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More ethanol coming to pumps near you
New blend will work in any vehicle built back to 2001

The EPA is set to finalize use of a new ethanol/gasoline that might be in pumps at your local station this summer.

The current 10% blend will be replaced by a 15% blend that is expected to be available in time for the heavy summer driving season. The EPA approved the raising of the ethanol content to 15% in January -- corn farmers and the ethanol industry understandably welcomed the ruling.

EPA administrator Lisa Jackson told the Senate Agriculture Committee during a hearing, "We are now in the process of completing a rule that will establish national labeling. We expect to issue a final rule in the next few months." The labeling will help protect the consumer from using the new fuel in an unapproved engine.

The EPA will officially register E15 this spring, which is a requirement before the fuel can be sold at the pump. The agency has also recently received the emissions and health information to support the registration and is currently reviewing that information.

Not everyone is behind the plan to raise ethanol content in gasoline through. Critics say that using more corn for fuel will drive already high corn process up to even higher levels. Ethanol trade group Growth Energy notes that more ethanol will help people fighting fuel prices at the pump. Growth Energy CEO Tom Buis said, "Lifting the regulatory barriers preventing higher blends of U.S.-made ethanol from getting into the pump would start to push gas prices down right away."

The new E15 fuel can be used in all vehicles built since 2001. That means that 74% of all gasoline burning vehicles on the road will be able to use the new fuel accounting for 85% of gasoline demand. 

UPDATED: Justin Starkey, owner of VMP Tuning, had this to say about the new 15% ethanol blend and what it means for fuel economy and auto enthusiasts:

It basically hurts everyone… 

Fuel economy goes down, because of the lower energy content in the ethanol.

If you have a turbocharged or supercharge vehicle with high fuel demands at WOT, it will push your injector and fuel pump duty cycles higher.

Having more ethanol in the gas makes tuning cars more difficult and more inconsistent.  The ethanol level in the gasonline is not always held at a full 15%.  It can be all over the place from one fillup to the next.  If your car is tuned with a wideband while running 15% ethanol, and then you run fuel with no ethanol in it, you’re air to fuel ratio can shift over a point richer. This is huge from a tuning standpoint in terms of power and efficiency.  The OEMs have realized this and most 2011+ Fords including the Mustang GT and Shelby GT500 use widebands from the factory.  These vehicles are closed loop at WOT (wide open throttle) and are constantly correcting air/fuel ratio at all operating conditions.  The PCM keeps the actual A/F and the commanded A/F the same, this is great for performance, efficiency, reliability, and safety.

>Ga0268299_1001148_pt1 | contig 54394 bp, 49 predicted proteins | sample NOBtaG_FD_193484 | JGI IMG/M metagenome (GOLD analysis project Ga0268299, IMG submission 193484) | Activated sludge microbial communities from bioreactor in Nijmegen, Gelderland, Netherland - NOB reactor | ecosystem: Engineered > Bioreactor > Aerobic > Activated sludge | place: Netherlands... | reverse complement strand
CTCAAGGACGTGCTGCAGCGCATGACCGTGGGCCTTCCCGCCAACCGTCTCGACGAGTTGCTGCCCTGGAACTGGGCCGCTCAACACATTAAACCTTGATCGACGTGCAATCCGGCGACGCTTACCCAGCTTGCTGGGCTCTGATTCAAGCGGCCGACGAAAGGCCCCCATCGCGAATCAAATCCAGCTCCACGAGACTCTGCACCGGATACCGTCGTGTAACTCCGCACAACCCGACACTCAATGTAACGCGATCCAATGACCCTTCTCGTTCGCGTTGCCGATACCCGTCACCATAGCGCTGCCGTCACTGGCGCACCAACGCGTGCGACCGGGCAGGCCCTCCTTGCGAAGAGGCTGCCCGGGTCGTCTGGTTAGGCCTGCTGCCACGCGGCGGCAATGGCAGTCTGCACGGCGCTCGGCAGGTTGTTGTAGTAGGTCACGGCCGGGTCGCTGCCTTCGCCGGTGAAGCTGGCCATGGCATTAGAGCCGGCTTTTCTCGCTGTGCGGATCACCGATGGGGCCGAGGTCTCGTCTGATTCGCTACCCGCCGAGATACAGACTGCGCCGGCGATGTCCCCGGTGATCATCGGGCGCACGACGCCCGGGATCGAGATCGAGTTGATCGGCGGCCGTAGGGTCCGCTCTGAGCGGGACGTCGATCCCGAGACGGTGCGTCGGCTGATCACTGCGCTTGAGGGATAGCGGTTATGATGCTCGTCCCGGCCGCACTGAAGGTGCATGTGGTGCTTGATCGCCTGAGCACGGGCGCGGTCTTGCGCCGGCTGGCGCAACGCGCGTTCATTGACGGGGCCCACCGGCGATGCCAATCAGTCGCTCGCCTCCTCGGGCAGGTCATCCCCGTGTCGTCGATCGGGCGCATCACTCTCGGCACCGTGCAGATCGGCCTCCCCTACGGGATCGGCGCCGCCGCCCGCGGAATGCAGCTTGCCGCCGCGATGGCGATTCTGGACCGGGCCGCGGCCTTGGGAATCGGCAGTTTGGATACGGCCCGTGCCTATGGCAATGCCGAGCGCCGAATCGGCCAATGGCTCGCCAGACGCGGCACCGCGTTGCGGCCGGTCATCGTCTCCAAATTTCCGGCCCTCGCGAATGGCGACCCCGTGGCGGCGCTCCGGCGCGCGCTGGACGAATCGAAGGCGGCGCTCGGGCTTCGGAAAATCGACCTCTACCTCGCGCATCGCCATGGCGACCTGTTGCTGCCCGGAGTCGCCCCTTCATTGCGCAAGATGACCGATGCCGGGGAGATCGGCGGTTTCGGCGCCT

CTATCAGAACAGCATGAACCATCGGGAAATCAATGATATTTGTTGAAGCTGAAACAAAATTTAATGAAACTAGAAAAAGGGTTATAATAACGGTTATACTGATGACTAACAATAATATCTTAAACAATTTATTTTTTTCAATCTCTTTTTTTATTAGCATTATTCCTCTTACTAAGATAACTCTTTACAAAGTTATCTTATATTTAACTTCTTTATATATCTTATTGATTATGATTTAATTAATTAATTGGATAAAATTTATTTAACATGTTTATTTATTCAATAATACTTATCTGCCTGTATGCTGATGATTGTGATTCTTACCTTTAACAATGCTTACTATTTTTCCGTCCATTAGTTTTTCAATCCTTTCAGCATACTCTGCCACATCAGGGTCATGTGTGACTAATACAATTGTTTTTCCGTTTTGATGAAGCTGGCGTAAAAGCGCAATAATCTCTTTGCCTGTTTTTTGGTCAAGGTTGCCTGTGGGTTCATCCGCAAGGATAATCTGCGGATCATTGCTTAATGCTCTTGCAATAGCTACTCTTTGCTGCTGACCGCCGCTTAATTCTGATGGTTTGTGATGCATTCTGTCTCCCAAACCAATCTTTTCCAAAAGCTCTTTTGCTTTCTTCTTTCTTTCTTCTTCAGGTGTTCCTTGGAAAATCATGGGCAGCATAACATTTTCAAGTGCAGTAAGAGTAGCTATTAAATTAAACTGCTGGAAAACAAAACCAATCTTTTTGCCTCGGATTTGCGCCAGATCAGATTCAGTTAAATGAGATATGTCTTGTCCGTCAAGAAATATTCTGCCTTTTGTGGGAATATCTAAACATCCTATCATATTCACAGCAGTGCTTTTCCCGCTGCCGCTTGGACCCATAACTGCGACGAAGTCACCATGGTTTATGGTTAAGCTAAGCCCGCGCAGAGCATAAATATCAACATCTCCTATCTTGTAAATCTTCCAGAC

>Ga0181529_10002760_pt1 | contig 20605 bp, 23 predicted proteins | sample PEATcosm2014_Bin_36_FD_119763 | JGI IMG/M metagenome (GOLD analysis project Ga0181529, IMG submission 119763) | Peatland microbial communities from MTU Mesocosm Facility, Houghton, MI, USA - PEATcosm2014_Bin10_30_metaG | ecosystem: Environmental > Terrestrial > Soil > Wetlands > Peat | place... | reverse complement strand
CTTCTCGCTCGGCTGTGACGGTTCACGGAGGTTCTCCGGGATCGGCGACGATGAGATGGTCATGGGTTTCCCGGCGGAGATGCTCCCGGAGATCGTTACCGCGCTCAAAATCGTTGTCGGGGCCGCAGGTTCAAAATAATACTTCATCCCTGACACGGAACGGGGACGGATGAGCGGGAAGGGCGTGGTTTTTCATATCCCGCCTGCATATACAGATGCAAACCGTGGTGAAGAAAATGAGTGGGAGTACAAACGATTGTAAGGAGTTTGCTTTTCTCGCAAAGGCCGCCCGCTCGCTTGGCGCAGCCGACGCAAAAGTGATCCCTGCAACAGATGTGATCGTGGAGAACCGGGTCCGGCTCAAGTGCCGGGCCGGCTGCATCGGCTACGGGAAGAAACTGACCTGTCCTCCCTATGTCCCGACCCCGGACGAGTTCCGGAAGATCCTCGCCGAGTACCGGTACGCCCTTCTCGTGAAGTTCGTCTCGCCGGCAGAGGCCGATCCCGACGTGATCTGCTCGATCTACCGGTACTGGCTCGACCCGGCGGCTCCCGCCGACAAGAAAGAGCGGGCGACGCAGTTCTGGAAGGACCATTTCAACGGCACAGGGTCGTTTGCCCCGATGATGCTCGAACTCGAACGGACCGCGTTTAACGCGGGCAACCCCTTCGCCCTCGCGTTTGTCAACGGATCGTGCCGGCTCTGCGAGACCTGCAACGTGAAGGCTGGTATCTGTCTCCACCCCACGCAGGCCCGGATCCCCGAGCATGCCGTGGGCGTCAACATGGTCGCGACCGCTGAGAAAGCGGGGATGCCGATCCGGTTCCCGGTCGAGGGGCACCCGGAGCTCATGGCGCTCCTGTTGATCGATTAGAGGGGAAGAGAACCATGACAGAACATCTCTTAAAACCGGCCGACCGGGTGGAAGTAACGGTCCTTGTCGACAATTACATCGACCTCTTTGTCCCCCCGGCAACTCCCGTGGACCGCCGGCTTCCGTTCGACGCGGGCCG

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RE: What About Y2K and Older Cars
By YashBudini on 3/14/2011 9:50:52 PM , Rating: 2
quote:
Nothing says eco friendly like hundred of pounds of batteries made of completely non-renewable rare earth metals.

Which are recharged by electricity from coal. YEEHAW!


RE: What About Y2K and Older Cars
By ddopson on 3/14/2011 10:52:13 PM , Rating: 2
This is a common misconception.

While coal is a "dirtier" fuel than natural gas or even oil, a large-scale coal power plant is extremely efficient at extracting energy from the fuel source -- far more efficient than a small internal combustion engine required to operate across a wide range of torque, RPM, and temperature ranges. Even after transmission losses, conversion losses, and everything else required to get that electrical energy to the wheels, a coal powered PHEV is much more efficient than a gasoline powered engine -- fewer $ of electricity vs $ of gas, fewer tonnes of CO2 emitted, and smaller concentrations of most other pollutants.

If your electricity is backed by Nuclear or a renewable source, so much the better. However, even dirty coal electricity is a cleaner, greener fuel than a gasoline powered engine.

Crazy, right? So why don't we all use electricity? - power density and energy density. ie, batteries. It's hard to build a good battery. It's easy to build a fuel tank. Eventually, odds are that we will run the vast majority of transport vehicles on electricity. In the meantime, don't let some treehugger tell you you are a bad person for using a nice cheap efficient old school car. My 97 Camry will continue running for years to come.


By YashBudini on 3/15/2011 2:02:07 PM , Rating: 2
All those that want the next coal plant built in this guy's backyard raise your hands.


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